A tremendous amount of energy can be released in a nuclear reaction, far more than is released in any chemical reaction. The energy released in chemical reactions comes from electromagnetic potential energy, as mentioned in chapters 3 and 4. In contrast, the potential energy that is released in a nuclear reaction comes from the strong force, which is many times stronger (at close range) than electromagnetism. For this reason, a nuclear reaction can release vastly greater energy than any chemical reaction. Much of this energy is emitted in the form of electromagnetic radiation (gamma rays, visible light, etc.), but some of the energy is also converted to heat. For instance, when an atom is split by nuclear fission, its broken pieces move much faster than the original nucleus was moving. (Remember that heat is basically just kinetic energy at the microscopic level, as explained in chapter 3.) Likewise, most nuclear fusion reactions release large amounts of energy as light and heat.
The sun and other stars are powered by nuclear fusion reactions that fuse hydrogen nuclei together to form helium. (In stars much larger than the sun, helium may also undergo nuclear fusion to form heavier elements.) Many different nuclear reactions take place in the sun and other stars, and these vary depending on the size and temperature of the star. See chapter 8 for more details.
On the sun, hydrogen-1 is converted to helium-4 via a complex series of nuclear reactions and radioactive decay. This process is called hydrogen burning, although the hydrogen isn’t really “burning” in the ordinary sense. It’s not combining with oxygen in a chemical reaction to form water molecules; rather, hydrogen nuclei fuse together in a complex series of nuclear reactions to form helium.
Here’s how the sun converts hydrogen to helium. First, two hydrogen-1 (protium) atoms fuse to form helium-2:
11H + 11H → 22He
Helium-2 is unstable and undergoes radioactive decay. Most of the time it simply breaks apart into two hydrogen-1 atoms again. But occasionally it will undergo beta plus decay, yielding hydrogen-2 (deuterium) and a positron, which is symbolized e+. A gamma ray (symbolized γ) is also emitted. Here’s the equation for that process:
22He → 21H + e+ + γ
Next, the hydrogen-2 atom fuses with another hydrogen-1 atom to form helium-3. A gamma ray is emitted in this reaction too:
21H + 11H → 32He + γ
Finally, if two atoms of helium-3 collide at sufficiently high speed, yet another fusion reaction may occur, yielding helium-4 along with two extra protons (hydrogen-1), like this:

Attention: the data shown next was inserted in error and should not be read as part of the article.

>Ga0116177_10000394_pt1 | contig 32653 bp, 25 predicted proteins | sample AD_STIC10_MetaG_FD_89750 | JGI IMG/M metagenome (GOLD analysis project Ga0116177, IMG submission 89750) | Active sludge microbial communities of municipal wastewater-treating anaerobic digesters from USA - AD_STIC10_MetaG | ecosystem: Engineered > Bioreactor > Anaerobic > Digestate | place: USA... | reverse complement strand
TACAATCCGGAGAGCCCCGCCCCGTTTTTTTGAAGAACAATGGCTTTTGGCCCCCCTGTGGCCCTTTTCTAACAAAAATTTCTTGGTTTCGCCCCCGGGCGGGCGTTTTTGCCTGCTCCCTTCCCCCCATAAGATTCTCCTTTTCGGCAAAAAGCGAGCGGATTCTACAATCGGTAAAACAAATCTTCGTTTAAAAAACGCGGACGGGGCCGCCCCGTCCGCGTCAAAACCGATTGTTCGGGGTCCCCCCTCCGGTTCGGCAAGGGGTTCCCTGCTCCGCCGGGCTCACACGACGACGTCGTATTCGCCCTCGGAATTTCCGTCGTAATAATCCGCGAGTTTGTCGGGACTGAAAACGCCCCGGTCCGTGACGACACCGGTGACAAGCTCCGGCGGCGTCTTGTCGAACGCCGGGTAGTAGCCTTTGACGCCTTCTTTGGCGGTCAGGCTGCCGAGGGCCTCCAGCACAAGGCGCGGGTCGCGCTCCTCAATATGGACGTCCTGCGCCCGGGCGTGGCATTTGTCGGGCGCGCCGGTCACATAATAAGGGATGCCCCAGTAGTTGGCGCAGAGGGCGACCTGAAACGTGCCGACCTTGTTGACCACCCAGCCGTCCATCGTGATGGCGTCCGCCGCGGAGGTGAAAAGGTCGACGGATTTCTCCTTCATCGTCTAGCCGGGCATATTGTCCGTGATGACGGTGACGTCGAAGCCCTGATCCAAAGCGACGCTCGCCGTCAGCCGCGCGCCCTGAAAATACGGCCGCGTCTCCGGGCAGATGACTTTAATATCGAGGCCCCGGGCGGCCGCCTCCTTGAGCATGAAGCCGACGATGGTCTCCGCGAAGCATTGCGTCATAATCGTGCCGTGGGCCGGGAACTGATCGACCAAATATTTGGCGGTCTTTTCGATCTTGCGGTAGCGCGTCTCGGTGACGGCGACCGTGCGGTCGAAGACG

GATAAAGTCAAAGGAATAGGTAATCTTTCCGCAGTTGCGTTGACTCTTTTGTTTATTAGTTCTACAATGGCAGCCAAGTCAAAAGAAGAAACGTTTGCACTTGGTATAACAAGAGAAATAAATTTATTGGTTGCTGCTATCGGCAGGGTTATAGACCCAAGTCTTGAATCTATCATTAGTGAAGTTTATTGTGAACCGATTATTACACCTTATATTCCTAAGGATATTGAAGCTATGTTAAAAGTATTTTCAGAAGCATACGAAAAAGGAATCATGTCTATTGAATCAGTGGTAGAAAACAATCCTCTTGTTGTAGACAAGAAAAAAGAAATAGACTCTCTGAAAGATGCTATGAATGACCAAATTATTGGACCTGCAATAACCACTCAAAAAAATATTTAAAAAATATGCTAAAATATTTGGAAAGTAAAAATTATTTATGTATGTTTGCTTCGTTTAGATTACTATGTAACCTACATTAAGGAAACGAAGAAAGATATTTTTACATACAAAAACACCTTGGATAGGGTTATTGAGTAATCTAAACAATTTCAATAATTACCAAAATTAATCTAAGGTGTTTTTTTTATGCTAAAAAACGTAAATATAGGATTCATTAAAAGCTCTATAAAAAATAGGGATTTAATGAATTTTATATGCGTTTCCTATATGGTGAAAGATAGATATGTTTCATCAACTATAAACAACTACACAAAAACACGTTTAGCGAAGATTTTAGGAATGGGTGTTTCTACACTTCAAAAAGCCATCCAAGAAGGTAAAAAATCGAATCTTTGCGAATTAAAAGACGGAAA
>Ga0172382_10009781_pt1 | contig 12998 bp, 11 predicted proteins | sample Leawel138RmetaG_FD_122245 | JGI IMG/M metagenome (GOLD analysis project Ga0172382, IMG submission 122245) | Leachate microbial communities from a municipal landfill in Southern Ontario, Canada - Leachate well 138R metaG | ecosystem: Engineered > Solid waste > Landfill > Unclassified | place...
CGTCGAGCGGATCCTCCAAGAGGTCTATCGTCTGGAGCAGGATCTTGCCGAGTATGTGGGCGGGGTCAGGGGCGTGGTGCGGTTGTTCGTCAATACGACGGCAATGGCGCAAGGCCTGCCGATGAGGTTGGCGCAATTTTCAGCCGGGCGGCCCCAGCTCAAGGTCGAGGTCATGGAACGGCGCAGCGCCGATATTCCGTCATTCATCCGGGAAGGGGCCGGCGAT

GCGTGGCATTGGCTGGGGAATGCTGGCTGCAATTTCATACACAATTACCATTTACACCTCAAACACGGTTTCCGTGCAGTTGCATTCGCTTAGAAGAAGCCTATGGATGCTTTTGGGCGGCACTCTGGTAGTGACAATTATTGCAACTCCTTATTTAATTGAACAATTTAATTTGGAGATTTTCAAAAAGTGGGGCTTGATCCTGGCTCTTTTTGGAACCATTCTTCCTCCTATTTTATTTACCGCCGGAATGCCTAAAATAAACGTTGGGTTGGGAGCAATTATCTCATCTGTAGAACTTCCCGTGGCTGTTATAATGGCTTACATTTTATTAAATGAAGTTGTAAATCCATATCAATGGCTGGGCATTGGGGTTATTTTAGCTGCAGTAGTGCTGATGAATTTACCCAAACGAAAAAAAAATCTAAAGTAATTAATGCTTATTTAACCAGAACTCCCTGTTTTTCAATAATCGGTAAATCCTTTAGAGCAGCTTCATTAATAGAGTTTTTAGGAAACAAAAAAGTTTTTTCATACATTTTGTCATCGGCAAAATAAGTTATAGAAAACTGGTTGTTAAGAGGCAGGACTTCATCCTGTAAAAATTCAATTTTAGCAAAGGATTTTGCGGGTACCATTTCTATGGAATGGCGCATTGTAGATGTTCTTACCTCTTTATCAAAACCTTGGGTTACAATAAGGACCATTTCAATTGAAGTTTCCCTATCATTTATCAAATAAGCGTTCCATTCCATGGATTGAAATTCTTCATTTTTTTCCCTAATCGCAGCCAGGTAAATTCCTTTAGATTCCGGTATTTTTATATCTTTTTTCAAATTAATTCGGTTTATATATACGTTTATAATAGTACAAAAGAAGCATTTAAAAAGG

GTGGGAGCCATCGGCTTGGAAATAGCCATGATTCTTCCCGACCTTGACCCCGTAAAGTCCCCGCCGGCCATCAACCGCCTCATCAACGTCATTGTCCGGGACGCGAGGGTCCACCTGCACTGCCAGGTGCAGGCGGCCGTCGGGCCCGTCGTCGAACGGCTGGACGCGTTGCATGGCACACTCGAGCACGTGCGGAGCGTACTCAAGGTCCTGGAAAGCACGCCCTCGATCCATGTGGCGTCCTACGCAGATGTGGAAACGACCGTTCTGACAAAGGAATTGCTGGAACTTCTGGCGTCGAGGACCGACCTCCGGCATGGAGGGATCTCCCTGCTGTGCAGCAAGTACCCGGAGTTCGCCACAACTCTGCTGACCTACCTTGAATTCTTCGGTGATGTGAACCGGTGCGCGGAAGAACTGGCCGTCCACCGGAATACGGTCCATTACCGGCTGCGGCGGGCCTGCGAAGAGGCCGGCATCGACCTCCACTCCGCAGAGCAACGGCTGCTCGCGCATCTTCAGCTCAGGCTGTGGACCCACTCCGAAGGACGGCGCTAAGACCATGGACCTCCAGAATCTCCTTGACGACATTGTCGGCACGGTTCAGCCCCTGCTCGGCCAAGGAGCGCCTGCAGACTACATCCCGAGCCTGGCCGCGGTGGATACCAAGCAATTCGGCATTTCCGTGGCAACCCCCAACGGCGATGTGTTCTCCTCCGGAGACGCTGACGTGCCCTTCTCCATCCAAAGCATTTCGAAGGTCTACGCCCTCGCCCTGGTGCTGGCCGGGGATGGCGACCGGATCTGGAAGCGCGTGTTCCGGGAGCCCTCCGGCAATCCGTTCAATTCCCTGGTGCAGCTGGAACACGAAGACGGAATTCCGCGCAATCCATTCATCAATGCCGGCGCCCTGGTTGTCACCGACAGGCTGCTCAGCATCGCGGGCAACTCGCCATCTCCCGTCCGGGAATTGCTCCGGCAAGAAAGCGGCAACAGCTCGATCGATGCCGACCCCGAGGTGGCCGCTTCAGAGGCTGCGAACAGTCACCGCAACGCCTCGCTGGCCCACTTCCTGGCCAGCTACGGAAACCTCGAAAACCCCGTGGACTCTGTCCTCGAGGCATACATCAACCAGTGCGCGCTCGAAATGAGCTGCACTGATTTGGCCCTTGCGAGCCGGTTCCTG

32He + 32He → 42He + 11H + 11H
Heat generated by the nuclear fission of large atoms (usually uranium) is used in nuclear power plants to produce electricity.
Here’s how a typical nuclear power plant works. Controlled nuclear chain reactions occur inside a device called a reactor, which uses fuel rods made of uranium or plutonium to ignite a nuclear chain reaction. Control rods made of stable metal (e.g. silver alloys) are inserted between the fuel rods to block some of the neutrons from passing by. The control rods can be raised or lowered to allow more or fewer neutrons to pass between fuel rods, thus controlling the rate of the chain reaction. Heat from the reactor is used to boil water and power steam turbines, which run generators to produce electricity.
Nuclear fission is relatively easy to control, so it can be used as a source of power to produce electricity. Unfortunately, it also produces hazardous by-products (nuclear waste) that cannot be safely and easily discarded. Nuclear power plants that fuse hydrogen into helium (as happens on the sun) may one day provide a source of “clean” energy; but with present technology, controlled fusion reactions are not yet a viable source of power. The reason is that fusion occurs only at extremely high temperatures, and it is difficult to keep hydrogen gas contained when it is hot enough to melt almost any type of container! Positively-charged hydrogen ions can be contained using electric and magnetic fields, but unfortunately it takes more energy to produce the necessary fields than you get from the nuclear fusion of hydrogen ions. In other words, you have to put more energy into the fusion reactor than you get out of it.
If you don’t care about containing the nuclear reaction, on the other hand, the temperatures required for nuclear fusion are relatively easy to achieve. This fact makes possible a more sinister use for fusion energy, as we’ll see on the next page.